Click here for more.

Have a beautiful life!

Lois W. Stern

A PRESCRIPTION FOR BEAUTY – PUT A SMILE ON YOUR FACE

How Do Court Reporters Keep Straight Faces?

These are things people actually said in court, word for word, taken down and published by court reporters. They couldn’t laugh while the exchanges were taking place, but you can – and will!

Remember, nothing makes a face more beautiful than a smile.

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ATTORNEY: What was the first thing your husband said to you that morning?

WITNESS: He said, ‘Where am I, Cathy?’

ATTORNEY: And why did that upset you?

WITNESS: My name is Susan!

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ATTORNEY: What gear were you in at the moment of the impact?

WITNESS: Gucci sweats and Reeboks.

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ATTORNEY: Are you sexually active?

WITNESS: No, I just lie there.

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ATTORNEY: What is your date of birth?

WITNESS: July 18th.

ATTORNEY: What year?

WITNESS: Every year.

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ATTORNEY: How old is your son, the one living with you?

WITNESS: Thirty-eight or thirty-five, I can’t remember which.

ATTORNEY: How long has he lived with you?

WITNESS: Forty-five years.

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ATTORNEY: This myasthenia gravis, does it affect your memory at all?

WITNESS: Yes.

ATTORNEY: And in what ways does it affect your memory?

WITNESS: I forget..

ATTORNEY: You forget? Can you give us an example of something you forgot?

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ATTORNEY: Now doctor, isn’t it true that when a person dies in his sleep, he doesn’t know about it until the next morning?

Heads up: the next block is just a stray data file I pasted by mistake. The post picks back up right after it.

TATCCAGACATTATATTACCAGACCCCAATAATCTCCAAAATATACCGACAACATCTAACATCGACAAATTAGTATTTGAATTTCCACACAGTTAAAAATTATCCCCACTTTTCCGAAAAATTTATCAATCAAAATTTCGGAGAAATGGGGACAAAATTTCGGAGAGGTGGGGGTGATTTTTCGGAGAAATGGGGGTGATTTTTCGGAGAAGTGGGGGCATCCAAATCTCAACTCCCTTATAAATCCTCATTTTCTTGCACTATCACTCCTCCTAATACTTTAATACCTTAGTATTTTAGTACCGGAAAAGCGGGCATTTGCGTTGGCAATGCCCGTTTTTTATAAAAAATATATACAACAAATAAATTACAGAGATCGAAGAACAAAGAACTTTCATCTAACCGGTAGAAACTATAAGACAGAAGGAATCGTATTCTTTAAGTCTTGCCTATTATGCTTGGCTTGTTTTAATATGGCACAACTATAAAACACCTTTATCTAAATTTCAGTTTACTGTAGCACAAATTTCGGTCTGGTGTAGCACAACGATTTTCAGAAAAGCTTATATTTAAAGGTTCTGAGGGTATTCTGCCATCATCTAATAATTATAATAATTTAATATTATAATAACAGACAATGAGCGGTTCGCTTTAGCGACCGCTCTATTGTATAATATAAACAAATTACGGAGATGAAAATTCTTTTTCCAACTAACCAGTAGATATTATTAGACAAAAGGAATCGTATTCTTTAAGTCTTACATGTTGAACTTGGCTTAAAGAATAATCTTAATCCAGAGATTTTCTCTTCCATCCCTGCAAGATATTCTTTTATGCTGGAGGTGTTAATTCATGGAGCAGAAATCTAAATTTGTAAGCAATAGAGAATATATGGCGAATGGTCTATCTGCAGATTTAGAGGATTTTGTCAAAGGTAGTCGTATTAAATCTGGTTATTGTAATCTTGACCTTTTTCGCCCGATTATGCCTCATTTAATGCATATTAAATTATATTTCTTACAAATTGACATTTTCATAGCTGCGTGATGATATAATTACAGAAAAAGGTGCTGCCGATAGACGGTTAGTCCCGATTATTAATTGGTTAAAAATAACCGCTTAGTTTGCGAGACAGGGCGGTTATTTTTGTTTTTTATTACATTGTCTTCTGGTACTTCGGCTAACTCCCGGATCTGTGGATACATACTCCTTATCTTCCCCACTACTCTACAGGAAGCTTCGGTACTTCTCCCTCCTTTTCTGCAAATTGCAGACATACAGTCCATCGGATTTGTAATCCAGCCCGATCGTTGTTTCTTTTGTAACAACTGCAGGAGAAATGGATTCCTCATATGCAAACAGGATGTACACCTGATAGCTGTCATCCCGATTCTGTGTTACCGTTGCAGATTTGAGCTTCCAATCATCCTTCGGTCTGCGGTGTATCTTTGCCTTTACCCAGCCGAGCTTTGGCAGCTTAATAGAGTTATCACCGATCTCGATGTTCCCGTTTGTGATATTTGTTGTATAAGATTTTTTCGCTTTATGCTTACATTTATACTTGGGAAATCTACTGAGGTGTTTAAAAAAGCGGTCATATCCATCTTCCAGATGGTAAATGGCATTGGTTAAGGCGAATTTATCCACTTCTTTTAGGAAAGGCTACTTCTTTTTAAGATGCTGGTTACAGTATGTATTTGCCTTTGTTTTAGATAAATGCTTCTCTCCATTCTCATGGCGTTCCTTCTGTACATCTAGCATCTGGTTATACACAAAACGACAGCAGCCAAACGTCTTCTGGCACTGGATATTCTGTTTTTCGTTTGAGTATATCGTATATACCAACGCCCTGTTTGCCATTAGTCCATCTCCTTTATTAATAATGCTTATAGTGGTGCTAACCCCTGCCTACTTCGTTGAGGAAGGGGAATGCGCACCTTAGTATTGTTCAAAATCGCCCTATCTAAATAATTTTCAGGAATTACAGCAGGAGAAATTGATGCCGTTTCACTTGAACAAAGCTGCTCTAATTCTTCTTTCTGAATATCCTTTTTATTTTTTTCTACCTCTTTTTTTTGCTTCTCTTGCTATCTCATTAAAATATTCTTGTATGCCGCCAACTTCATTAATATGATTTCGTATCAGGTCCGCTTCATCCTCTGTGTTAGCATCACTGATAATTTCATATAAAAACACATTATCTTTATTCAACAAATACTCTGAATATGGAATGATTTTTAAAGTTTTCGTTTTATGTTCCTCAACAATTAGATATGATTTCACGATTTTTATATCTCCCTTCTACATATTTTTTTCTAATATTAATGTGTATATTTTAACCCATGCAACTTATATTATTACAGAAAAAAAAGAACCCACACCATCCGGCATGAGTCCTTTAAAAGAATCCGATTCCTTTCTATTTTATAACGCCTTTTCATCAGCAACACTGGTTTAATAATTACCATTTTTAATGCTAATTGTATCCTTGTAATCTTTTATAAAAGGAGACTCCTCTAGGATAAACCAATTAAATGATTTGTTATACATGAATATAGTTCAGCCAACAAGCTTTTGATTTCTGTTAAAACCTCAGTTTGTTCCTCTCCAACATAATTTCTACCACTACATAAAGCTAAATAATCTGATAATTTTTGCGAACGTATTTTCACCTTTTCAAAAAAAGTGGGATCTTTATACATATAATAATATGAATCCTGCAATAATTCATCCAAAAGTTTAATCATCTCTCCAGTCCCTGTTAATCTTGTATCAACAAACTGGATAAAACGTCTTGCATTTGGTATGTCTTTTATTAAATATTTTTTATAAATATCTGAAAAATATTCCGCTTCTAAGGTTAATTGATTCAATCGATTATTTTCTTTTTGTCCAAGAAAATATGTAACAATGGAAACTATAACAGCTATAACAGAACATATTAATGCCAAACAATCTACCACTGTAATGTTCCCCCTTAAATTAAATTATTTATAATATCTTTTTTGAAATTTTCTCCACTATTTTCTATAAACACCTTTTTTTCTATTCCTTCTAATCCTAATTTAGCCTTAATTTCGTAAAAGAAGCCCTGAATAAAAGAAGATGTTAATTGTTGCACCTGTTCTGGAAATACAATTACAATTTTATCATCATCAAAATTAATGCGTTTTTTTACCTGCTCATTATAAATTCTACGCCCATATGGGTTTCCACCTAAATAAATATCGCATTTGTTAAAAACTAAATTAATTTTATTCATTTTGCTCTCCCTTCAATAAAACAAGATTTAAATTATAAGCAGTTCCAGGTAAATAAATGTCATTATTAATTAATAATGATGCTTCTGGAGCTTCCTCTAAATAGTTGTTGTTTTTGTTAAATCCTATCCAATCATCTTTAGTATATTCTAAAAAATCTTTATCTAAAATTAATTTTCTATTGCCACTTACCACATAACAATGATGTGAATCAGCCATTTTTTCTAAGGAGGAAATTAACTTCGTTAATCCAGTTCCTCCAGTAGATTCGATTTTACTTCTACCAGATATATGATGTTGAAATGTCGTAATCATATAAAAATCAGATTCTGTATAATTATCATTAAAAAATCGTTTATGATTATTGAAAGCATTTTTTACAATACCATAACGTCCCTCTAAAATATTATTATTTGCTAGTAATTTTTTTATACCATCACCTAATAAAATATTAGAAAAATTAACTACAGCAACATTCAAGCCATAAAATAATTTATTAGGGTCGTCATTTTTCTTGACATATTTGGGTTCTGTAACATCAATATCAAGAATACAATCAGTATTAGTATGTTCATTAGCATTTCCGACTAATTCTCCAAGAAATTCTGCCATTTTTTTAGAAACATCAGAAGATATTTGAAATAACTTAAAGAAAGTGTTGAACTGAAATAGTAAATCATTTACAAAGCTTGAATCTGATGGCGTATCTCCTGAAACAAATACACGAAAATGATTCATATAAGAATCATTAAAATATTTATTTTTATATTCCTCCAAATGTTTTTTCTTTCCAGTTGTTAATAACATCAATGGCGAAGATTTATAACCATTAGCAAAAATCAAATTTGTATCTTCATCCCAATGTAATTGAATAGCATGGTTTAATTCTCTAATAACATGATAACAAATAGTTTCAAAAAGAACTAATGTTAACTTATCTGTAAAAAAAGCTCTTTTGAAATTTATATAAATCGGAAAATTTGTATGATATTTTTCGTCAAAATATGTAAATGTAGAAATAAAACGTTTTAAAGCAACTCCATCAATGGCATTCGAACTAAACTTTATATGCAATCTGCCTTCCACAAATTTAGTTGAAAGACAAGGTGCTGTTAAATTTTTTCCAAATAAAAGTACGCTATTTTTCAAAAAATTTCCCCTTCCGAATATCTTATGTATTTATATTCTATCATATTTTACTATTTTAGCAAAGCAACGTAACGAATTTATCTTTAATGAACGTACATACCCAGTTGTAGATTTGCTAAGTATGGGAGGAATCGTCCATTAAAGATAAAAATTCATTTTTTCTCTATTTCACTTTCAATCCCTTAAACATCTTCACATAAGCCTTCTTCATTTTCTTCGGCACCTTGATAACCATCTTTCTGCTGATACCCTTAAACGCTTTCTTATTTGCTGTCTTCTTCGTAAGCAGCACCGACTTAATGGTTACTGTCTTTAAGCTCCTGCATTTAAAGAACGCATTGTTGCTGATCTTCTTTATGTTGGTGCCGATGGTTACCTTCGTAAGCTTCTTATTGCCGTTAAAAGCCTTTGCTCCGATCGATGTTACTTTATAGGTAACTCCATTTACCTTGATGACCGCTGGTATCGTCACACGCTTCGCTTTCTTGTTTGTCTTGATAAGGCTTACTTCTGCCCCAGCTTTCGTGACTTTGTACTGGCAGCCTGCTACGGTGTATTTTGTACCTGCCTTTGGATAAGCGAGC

WITNESS: Did you actually pass the bar exam?

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ATTORNEY: The youngest son, the 20-year-old, how old is he?

WITNESS: He’s 20, much like your IQ.

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ATTORNEY: Were you present when your picture was taken?

WITNESS: Are you shitting me?

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ATTORNEY: So the date of conception (of the baby) was August 8th?

WITNESS: Yes.

ATTORNEY: And what were you doing at that time?

WITNESS: Getting laid

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ATTORNEY: She had three children , right?

WITNESS: Yes.

ATTORNEY: How many were boys?

WITNESS: None.

ATTORNEY: Were there any girls?

WITNESS: Your Honor, I think I need a different attorney. Can I get a new attorney?

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ATTORNEY: How was your first marriage terminated?

WITNESS: By death..

ATTORNEY: And by whose death was it terminated?

WITNESS: Take a guess.

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ATTORNEY: Can you describe the individual?

WITNESS: He was about medium height and had a beard

ATTORNEY: Was this a male or a female?

WITNESS: Unless the Circus was in town I’m going with male.

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ATTORNEY: Is your appearance here this morning pursuant to a deposition notice which I sent to your attorney?

WITNESS: No, this is how I dress when I go to work.

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ATTORNEY: Doctor , how many of your autopsies have you performed on dead people?

WITNESS: All of them. The live ones put up too much of a fight.

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ATTORNEY: ALL your responses MUST be oral, OK? What school did you go to?

WITNESS: Oral…

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ATTORNEY: Do you recall the time that you examined the body?

WITNESS: The autopsy started around 8:30 PM

ATTORNEY: And Mr. Denton was dead at the time?

WITNESS: If not, he was by the time I finished.

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ATTORNEY: Are you qualified to give a urine sample?

WITNESS: Are you qualified to ask that question?

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And last:

ATTORNEY: Doctor, before you performed the autopsy, did you check for a pulse?

WITNESS: No.

ATTORNEY: Did you check for blood pressure?

WITNESS: No.

ATTORNEY: Did you check for breathing?

WITNESS: No..

ATTORNEY: So, then it is possible that the patient was alive when you began the autopsy?

WITNESS: No.

ATTORNEY: How can you be so sure, Doctor?

WITNESS: Because his brain was sitting on my desk in a jar.

ATTORNEY: I see, but could the patient have still been alive, nevertheless?

WITNESS: Yes, it is possible that he could have been alive and practicing law.

Remember my motto:

Beauty Within . . . Beauty Without . . . What’s Your Passion?

Explore the Many Dimensions of Beauty

and laughter is surely one of them!

WHAT’S HAPPENING WITH STEM CELL FACE LIFTS?